Posted October. 12, 2010 09:11,
When I met him, he looked like a soldier but turned out to be a witty person after I got to know him.
This is what Joo Seon-ae, professor emeritus at Presbyterian College and Theological Seminary in Seoul, remembered about the late Hwang Jang-yop, the highest-ranking North Korean to defect to South Korea.
Joo paid her respects to Hwang at a memorial altar in Seoul Asan Hospital around 11 p.m. Sunday.
Born in 1924, Joo was born a year after Hwang and hailed from the same hometown of Pyongyang. We instantly became close friends since meeting for the first time in 2002 because we shared an emotional background given that we grew up in the same place, she said.
The professor said she talked with Hwang on the phone every morning. I dialed him around 8:30 a.m. Sunday (the day he died) but he didnt pick up. So I felt something strange, Joo said.
I didnt check directly because I was busy with other things, and never expected that he had passed away.
She said she could not accurately guess when he would wake up, but he would sound completely sober when he picked up the phone with a clear voice around 8:30 a.m. daily.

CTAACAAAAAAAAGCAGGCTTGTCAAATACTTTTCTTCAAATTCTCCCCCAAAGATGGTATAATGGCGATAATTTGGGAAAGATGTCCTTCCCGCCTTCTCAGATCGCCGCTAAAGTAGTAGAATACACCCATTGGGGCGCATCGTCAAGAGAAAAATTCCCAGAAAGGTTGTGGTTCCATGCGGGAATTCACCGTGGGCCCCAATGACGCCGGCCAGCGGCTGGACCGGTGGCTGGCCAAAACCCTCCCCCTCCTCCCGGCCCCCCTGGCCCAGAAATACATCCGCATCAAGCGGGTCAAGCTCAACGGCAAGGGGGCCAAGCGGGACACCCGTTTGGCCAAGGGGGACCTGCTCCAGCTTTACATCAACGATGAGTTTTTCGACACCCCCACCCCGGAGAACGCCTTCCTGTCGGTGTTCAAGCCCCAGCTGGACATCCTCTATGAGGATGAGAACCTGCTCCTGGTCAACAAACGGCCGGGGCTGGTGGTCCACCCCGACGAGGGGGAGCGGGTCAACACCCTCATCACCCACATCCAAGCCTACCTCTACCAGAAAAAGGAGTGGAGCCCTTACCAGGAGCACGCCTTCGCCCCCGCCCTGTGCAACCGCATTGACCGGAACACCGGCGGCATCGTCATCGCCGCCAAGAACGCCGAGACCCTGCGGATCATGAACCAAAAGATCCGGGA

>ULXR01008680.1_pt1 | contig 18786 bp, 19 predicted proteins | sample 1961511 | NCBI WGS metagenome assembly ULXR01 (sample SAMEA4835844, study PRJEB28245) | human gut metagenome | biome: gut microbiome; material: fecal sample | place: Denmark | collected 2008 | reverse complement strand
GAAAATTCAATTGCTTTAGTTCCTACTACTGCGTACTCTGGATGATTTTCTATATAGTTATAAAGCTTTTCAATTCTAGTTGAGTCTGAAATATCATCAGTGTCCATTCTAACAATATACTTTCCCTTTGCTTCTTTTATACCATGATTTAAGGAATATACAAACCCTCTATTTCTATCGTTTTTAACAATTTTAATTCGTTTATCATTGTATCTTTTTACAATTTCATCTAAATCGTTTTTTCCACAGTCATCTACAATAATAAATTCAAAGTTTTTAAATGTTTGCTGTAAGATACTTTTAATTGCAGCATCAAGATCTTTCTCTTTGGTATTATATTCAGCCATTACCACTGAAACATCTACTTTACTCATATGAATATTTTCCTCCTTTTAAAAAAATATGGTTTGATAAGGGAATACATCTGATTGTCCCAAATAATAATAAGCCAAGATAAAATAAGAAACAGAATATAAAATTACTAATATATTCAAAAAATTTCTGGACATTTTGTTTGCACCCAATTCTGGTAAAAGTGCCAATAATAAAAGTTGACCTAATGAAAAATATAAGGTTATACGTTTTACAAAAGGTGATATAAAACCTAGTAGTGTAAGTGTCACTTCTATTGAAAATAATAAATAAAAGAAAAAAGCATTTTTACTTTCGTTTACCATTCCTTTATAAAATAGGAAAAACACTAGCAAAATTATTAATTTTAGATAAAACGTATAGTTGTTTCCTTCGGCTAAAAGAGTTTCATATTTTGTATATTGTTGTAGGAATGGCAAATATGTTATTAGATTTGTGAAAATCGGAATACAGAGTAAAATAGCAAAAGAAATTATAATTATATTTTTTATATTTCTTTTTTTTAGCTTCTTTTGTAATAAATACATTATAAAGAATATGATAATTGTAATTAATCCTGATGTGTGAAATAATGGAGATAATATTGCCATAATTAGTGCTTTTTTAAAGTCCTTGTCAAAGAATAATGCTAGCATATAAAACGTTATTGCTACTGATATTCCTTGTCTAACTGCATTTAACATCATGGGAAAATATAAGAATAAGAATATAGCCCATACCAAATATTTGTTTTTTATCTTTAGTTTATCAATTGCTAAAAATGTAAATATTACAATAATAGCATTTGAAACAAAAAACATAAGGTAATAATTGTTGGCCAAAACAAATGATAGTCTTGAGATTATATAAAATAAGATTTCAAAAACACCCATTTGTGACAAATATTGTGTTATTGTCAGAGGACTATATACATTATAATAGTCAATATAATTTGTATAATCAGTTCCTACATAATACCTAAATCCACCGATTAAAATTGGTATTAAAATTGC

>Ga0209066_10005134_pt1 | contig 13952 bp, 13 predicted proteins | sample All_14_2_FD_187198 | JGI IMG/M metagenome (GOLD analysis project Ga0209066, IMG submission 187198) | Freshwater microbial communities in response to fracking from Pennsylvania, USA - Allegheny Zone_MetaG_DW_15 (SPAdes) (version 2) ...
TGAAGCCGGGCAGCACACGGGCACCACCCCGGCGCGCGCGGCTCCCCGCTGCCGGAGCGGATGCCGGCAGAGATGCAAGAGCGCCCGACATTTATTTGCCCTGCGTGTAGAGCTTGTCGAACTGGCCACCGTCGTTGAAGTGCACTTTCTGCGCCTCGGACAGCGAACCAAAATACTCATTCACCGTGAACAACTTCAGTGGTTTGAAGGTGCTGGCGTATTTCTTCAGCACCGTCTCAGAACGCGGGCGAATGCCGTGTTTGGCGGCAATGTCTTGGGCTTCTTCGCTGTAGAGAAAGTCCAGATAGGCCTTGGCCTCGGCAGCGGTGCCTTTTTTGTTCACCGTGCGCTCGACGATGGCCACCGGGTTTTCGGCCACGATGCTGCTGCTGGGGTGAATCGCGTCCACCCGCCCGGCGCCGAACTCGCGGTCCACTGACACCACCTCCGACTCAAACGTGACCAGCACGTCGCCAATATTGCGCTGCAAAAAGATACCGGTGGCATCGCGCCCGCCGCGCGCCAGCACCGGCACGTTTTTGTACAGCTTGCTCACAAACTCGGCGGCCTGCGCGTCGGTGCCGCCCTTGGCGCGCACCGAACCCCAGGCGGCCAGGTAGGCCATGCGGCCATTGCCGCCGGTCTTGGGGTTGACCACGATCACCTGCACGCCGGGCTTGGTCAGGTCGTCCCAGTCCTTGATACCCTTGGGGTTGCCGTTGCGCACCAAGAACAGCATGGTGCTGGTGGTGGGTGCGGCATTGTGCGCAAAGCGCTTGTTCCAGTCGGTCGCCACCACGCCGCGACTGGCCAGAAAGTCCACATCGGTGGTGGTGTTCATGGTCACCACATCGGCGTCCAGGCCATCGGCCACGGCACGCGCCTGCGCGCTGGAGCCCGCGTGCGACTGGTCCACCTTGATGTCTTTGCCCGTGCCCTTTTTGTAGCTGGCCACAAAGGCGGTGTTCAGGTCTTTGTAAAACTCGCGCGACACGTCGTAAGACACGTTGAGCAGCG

When I first met (Hwang), I felt afraid, Joo said, recalling their first meeting in 2002. Because he was wary of his surroundings, he rarely greeted strangers.
She said he began opening up after she began calling him every morning, saw him frequently, and talked about diverse topics.
Several weeks later, Joo and Hwang became friends who even exchanged jokes. Hwang felt a big burden on long trips due to security issues, but liked visiting Yangpyeong, Gyeonggi Province, so much that he went there three to four times.
Hwang liked meat so much that he would eat more meat than boiled rice, and especially enjoyed chicken dishes, Joo said. I had planned to buy him an indigenous Korean chicken dish at a Presbyterian church nursery in Yangpyeong this month, but he passed away.